Trump’s Authoritarian Porn Has a Lot of Fans

Trump’s Authoritarian Porn Has a Lot of Fans

Trump’s Authoritarian Porn Has a Lot of Fans

Some cops and Trump’s supporters are thrilling to the cowardly president’s inciting violence. We have to stop them.


Twitter has finally begun removing a smattering of Donald Trump tweets for fomenting violence or spreading lies. The company ought to remove a whole series of them for spreading pornography—authoritarian pornography.

President Bone Spurs woke up in his White House bunker Saturday and waxed orgasmic about the supposed performance of the Secret Service in protecting him from protesters Friday night.

“The front line was replaced with fresh agents, like magic,” he panted. The crowd had been peaceful, but “if they had [not] they would have been greeted with the most vicious dogs, and most ominous weapons, I have ever seen. That’s when people would have been really badly hurt, at least.”

At least.” He really enjoyed writing that. Also that a Secret Service official had told him, “We put the young ones on the front line, sir, they love it, and good practice.” (He had to get in the “sir.”) And he closed his stream with an invitation to a violent orgy: “Tonight, I understand, is MAGA NIGHT AT THE WHITE HOUSE???” (He deleted that one.)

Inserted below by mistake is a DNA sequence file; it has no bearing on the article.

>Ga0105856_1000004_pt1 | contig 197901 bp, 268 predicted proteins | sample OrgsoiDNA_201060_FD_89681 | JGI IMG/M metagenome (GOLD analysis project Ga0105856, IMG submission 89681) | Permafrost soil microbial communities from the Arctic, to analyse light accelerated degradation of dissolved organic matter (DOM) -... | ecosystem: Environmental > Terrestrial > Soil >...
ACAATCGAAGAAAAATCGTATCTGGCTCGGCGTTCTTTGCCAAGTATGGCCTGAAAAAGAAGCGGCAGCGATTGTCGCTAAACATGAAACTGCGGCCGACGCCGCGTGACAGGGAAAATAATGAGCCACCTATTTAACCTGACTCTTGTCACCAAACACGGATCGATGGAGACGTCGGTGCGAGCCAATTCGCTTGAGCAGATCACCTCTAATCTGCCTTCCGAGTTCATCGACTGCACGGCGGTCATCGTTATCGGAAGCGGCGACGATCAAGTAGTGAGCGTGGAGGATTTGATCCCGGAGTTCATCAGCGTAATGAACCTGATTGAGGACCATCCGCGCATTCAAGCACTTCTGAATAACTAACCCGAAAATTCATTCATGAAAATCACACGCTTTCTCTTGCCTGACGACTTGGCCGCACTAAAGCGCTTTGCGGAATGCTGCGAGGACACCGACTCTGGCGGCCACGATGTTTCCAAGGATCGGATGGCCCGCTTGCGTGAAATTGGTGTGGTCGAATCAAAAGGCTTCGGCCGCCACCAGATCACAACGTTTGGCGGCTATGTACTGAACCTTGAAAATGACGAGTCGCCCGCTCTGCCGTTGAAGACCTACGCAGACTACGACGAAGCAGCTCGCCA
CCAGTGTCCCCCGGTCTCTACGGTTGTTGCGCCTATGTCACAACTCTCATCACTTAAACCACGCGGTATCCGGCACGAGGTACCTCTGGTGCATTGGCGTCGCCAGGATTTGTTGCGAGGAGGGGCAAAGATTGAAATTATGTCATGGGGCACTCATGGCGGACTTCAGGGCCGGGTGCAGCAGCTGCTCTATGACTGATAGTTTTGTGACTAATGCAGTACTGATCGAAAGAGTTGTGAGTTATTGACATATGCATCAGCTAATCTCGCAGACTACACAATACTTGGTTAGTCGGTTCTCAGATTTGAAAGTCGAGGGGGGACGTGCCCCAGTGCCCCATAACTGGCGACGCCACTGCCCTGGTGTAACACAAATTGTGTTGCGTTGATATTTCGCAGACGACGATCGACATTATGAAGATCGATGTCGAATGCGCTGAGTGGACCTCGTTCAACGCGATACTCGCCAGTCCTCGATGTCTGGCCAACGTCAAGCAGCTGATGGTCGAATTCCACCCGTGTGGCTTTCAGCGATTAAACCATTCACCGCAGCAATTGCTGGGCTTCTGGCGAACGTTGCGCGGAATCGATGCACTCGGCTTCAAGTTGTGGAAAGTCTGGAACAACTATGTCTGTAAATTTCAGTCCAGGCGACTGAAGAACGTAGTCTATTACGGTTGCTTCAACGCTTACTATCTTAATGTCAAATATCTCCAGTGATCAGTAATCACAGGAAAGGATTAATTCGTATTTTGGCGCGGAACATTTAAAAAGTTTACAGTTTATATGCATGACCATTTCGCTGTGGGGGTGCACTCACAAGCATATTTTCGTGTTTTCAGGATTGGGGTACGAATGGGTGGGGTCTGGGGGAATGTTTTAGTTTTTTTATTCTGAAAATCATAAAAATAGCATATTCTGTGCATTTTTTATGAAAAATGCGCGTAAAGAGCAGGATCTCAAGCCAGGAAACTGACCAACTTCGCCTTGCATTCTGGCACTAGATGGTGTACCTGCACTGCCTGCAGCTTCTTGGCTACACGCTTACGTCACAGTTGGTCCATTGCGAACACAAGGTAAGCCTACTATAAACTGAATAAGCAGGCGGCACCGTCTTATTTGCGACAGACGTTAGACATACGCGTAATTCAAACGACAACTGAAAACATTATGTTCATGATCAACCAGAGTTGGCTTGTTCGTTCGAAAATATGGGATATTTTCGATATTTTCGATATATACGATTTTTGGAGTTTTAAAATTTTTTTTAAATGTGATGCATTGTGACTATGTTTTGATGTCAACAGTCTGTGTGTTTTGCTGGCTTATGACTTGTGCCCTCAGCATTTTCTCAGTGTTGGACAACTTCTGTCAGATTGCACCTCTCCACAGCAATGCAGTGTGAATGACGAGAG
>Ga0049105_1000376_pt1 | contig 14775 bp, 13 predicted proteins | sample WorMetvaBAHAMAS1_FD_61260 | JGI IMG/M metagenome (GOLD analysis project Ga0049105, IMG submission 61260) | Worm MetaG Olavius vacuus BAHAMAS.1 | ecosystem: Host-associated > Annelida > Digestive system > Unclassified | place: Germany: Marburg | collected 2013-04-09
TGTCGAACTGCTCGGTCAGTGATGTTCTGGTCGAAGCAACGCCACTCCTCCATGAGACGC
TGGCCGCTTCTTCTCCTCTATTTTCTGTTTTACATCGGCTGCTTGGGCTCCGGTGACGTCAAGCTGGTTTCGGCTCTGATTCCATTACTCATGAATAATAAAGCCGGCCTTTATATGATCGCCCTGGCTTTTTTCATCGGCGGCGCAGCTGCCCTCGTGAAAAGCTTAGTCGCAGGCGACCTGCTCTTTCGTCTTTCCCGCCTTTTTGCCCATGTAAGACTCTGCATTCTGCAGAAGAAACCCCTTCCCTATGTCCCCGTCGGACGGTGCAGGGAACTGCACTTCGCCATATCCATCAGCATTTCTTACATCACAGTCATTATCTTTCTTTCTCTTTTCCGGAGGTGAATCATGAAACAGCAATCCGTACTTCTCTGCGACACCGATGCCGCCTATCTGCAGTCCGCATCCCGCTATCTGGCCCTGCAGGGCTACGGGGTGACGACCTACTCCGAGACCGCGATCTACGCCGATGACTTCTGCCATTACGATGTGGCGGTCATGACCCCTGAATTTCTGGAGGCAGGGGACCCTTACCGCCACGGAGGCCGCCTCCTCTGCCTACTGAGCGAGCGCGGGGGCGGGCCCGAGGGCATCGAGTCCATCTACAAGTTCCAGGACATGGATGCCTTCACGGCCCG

Meanwhile, The New York Times reports that Trump’s aides are “trying to get him to stop using violent rhetoric while maintaining a law and order posture.” Um, sure. So am I. And we’re having equal success.

A nation led by a man who is a coward, a bully, a liar, and a sadist is being policed by forces who admire him and what he stands for. The president doesn’t have the macho swagger of a Derek Chauvin, the Minneapolis police officer (now fired) who murdered George Floyd by kneeling on his neck for almost nine minutes, one hand casually in his pocket as if he were waiting for a latte. Trump’s more like the three cowards who helped get the cruelty started, then looked on while a fellow human being cried for his mother and then died.